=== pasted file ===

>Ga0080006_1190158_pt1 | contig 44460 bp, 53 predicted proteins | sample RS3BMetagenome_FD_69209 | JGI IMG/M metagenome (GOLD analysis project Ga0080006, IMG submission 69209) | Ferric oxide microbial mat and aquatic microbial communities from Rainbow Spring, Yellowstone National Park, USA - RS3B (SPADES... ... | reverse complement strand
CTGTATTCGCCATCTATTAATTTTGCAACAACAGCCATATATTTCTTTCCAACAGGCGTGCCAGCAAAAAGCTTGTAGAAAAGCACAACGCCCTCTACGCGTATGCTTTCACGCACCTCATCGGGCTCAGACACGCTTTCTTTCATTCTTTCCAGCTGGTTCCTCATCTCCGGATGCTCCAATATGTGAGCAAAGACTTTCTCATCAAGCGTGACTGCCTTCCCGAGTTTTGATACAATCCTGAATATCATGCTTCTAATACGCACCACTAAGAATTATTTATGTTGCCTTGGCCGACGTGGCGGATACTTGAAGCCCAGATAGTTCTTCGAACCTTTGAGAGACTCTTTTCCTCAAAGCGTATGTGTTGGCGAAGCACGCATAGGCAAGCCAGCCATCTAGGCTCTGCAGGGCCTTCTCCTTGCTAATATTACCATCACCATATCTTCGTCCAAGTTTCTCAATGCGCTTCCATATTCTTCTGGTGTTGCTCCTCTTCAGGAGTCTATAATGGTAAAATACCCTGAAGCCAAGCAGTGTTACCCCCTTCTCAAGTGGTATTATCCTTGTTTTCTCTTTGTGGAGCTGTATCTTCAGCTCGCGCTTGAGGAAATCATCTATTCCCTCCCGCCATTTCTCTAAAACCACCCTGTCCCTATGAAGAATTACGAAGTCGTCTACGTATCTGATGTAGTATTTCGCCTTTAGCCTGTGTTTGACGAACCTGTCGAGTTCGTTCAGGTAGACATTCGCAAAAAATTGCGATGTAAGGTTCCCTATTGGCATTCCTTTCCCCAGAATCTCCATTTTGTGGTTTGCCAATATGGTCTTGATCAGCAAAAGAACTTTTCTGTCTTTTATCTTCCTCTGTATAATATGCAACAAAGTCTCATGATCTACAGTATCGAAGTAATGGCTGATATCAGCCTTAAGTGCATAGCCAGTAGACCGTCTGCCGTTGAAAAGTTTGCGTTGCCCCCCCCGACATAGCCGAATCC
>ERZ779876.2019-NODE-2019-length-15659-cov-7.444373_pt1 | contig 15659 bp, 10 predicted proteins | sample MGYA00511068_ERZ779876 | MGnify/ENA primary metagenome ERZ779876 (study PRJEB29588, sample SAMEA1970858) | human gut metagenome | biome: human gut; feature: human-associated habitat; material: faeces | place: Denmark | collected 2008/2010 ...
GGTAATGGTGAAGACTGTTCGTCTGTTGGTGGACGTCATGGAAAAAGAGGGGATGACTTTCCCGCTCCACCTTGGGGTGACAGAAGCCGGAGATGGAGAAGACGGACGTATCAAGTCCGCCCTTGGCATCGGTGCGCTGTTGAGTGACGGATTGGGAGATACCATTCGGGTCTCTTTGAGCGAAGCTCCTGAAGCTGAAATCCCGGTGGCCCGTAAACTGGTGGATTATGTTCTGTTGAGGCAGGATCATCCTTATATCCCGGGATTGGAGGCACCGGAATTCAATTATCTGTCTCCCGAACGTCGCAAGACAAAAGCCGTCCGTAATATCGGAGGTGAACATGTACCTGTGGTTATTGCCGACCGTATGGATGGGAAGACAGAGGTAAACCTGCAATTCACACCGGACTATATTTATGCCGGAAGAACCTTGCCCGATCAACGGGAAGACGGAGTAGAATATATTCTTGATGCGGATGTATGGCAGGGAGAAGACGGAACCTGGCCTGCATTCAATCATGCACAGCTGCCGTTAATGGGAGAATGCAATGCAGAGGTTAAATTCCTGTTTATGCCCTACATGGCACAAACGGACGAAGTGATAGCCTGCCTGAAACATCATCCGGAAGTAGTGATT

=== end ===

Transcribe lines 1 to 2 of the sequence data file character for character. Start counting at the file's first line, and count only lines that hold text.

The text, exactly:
>Ga0080006_1190158_pt1 | contig 44460 bp, 53 predicted proteins | sample RS3BMetagenome_FD_69209 | JGI IMG/M metagenome (GOLD analysis project Ga0080006, IMG submission 69209) | Ferric oxide microbial mat and aquatic microbial communities from Rainbow Spring, Yellowstone National Park, USA - RS3B (SPADES... ... | reverse complement strand
CTGTATTCGCCATCTATTAATTTTGCAACAACAGCCATATATTTCTTTCCAACAGGCGTGCCAGCAAAAAGCTTGTAGAAAAGCACAACGCCCTCTACGCGTATGCTTTCACGCACCTCATCGGGCTCAGACACGCTTTCTTTCATTCTTTCCAGCTGGTTCCTCATCTCCGGATGCTCCAATATGTGAGCAAAGACTTTCTCATCAAGCGTGACTGCCTTCCCGAGTTTTGATACAATCCTGAATATCATGCTTCTAATACGCACCACTAAGAATTATTTATGTTGCCTTGGCCGACGTGGCGGATACTTGAAGCCCAGATAGTTCTTCGAACCTTTGAGAGACTCTTTTCCTCAAAGCGTATGTGTTGGCGAAGCACGCATAGGCAAGCCAGCCATCTAGGCTCTGCAGGGCCTTCTCCTTGCTAATATTACCATCACCATATCTTCGTCCAAGTTTCTCAATGCGCTTCCATATTCTTCTGGTGTTGCTCCTCTTCAGGAGTCTATAATGGTAAAATACCCTGAAGCCAAGCAGTGTTACCCCCTTCTCAAGTGGTATTATCCTTGTTTTCTCTTTGTGGAGCTGTATCTTCAGCTCGCGCTTGAGGAAATCATCTATTCCCTCCCGCCATTTCTCTAAAACCACCCTGTCCCTATGAAGAATTACGAAGTCGTCTACGTATCTGATGTAGTATTTCGCCTTTAGCCTGTGTTTGACGAACCTGTCGAGTTCGTTCAGGTAGACATTCGCAAAAAATTGCGATGTAAGGTTCCCTATTGGCATTCCTTTCCCCAGAATCTCCATTTTGTGGTTTGCCAATATGGTCTTGATCAGCAAAAGAACTTTTCTGTCTTTTATCTTCCTCTGTATAATATGCAACAAAGTCTCATGATCTACAGTATCGAAGTAATGGCTGATATCAGCCTTAAGTGCATAGCCAGTAGACCGTCTGCCGTTGAAAAGTTTGCGTTGCCCCCCCCGACATAGCCGAATCC